You play one of a large selection of randomly determined races, and there are a variety of 'flare' cards in the number deck tuned to the races that are in play. There are also cards that neutralize powers. Each race, and all these reusable flare cards each have specific rules that will alter the flow of play. You literally have no idea what could happen next.
Ships that are lost head to the warp.
(It's that round thing in the middle)


More on that in a second.

The Countenance: When I sit down to play a game, I intend to win the game I'm attempting to play. I develop a strategy.

That is a terrible idea for this game.

I got something I thought was awesome. The race of the Losers. Their power was if you lose you win. Since it is so easy to lose at this game, I was enjoying a string of victories until suddenly someone played a card that allowed them to switch races with me.

Clearly if you are not even assured that you will have access to the same suite of powers on your turn, any sort of long term strategy becomes useless. Also, the game play basically boils down to 'which card is highest' with a ridiculous amount of variables.

The Detritus: Don't make long term plans, anything can happen. Take advantage of any situation once the opportunity becomes available.

The Final Counsel: It may sound as if I am being somewhat negative in this review about the game. I will admit, I was frustrated several times during play - but that was only because I brought my own preconceptions like "planning ahead", "playing to win", and "developing a strategy" to the table. If you sit down to have fun with your friends, this is a fantastic game. We spent a great deal of time during play laughing, and that is always a wonderful thing. I highly recommend it for an evening of off kilter fun.

Normally I would provide links to where you could purchase this game, but due to new state laws created in a vain attempt to acquire money, I am no longer an authorized amazon associate. Arkansas felt that they weren't getting their cut from online retailers, so they decided to punish the population by making them poorer. This should not come as a surprise to anyone living in america.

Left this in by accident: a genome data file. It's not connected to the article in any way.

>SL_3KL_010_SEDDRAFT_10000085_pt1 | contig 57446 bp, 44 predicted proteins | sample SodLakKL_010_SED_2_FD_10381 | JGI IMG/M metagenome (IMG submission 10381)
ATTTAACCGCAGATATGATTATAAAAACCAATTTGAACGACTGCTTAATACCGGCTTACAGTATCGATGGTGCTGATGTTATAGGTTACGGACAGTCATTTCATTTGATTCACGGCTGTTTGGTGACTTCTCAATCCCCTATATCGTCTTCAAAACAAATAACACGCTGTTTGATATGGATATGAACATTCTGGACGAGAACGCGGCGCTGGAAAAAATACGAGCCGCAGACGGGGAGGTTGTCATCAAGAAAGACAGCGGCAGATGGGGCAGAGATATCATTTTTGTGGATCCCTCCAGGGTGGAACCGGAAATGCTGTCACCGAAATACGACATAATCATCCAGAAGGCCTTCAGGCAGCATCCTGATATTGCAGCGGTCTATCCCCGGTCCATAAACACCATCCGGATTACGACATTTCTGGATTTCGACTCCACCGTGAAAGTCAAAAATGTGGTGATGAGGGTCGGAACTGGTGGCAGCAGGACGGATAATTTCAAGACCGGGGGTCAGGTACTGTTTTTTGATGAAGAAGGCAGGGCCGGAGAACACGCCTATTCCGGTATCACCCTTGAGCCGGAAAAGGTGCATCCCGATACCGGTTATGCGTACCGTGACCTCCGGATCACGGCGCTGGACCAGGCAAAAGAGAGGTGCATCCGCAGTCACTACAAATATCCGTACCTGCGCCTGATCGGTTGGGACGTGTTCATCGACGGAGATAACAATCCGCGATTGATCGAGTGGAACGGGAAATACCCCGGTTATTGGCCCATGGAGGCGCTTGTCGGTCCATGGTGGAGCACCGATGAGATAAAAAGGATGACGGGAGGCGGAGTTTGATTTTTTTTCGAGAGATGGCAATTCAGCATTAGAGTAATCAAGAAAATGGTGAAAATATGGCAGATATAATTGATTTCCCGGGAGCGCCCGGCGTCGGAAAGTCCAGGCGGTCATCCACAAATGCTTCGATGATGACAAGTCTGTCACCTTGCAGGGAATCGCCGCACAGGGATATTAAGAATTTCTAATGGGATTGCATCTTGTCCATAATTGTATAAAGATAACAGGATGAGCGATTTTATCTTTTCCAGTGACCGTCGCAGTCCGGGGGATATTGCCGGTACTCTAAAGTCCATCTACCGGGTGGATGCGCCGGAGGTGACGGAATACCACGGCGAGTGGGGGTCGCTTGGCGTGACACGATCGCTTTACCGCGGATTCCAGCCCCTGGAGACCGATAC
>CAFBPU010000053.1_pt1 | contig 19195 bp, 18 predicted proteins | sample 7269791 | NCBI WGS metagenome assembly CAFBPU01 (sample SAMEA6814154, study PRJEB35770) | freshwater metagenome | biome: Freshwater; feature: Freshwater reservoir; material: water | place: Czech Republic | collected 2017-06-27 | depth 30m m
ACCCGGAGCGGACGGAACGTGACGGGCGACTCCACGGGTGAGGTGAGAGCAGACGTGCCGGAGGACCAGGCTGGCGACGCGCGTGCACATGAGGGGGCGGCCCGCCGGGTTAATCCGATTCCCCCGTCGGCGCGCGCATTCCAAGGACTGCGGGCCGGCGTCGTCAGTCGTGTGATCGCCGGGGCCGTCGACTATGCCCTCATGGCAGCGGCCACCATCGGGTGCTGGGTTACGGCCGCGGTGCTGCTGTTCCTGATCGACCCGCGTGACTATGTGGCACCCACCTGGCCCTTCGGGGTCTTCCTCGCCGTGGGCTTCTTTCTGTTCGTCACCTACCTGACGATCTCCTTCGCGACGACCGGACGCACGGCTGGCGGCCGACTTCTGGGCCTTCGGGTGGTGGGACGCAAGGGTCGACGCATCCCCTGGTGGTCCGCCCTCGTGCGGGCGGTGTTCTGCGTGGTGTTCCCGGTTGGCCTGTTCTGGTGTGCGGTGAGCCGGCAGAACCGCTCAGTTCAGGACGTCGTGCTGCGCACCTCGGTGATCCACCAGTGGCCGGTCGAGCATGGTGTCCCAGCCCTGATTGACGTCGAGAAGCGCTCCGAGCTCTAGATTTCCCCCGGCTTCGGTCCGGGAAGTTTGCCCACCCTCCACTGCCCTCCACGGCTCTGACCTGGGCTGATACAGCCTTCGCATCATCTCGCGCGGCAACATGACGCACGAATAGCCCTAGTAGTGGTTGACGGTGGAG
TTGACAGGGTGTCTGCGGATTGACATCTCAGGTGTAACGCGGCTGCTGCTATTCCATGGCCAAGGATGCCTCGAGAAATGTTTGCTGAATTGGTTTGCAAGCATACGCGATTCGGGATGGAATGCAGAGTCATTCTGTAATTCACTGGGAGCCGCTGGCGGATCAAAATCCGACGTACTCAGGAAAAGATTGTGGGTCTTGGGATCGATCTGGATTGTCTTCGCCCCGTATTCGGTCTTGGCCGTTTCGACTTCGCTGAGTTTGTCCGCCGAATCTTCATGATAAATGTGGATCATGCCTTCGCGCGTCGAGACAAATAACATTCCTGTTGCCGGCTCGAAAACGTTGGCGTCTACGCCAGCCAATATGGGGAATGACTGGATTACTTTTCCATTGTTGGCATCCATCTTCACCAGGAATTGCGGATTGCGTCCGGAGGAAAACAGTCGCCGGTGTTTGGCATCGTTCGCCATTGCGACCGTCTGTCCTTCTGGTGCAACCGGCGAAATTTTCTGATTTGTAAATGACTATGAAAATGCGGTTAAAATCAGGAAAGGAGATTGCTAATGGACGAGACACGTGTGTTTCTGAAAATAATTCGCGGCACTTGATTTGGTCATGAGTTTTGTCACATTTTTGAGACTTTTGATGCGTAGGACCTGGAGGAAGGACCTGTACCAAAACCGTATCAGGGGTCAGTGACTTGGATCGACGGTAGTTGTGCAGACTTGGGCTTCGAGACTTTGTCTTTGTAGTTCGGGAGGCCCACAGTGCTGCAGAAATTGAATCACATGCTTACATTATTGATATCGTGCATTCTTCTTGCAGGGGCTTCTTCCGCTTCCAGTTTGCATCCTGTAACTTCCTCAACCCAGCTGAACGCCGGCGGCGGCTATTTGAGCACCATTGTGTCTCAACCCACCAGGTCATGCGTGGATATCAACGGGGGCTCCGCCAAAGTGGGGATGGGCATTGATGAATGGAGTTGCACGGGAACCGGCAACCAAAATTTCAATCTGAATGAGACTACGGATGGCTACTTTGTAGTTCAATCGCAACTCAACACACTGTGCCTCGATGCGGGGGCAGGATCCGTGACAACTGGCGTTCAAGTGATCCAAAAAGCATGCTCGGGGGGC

On the Might of Kings

I spent the night at my new apartment last night. The move is mostly completed.

The holdup was waiting on the activation of the internet services, of course.

So, I have illumination at the touch of a switch, hot and cold running water, devices to clean dishes and clothes in under an hour, a centralized control of the ambient temperature in the room, three different ways to heat and prepare food, a device that provides long term cold storage of food items to avoid spoilage, the ability to instantaneously call up thousands of entertainers and watch whatever plays or music that I wish, the ability to instantly contact my acquaintances by letter, voice, video, or the ability to visit them in virtual spaces, and machines that will allow me to play any game of my choosing, all instantly and without the assistance of servants.

I live better then kings of men did no more than 100 earth years ago.

On a Little Thing That's Right Up Your Alley

It's time for the Steve and Zack WTF! D&D Something Awful Contest.

If you don't know what I'm talking about it's here.

Last year was the erotic monster manual, and the year before, illustrations of rift random Oni demons.

The basic premise is that you submit a piece of art, and design a single encounter to go with it. This is frankly made for the OSR. Just was shown this by a friend, and thought I should pass it on.

The 2011 WTF, D&D!? Ultimate Module Artwork Contest.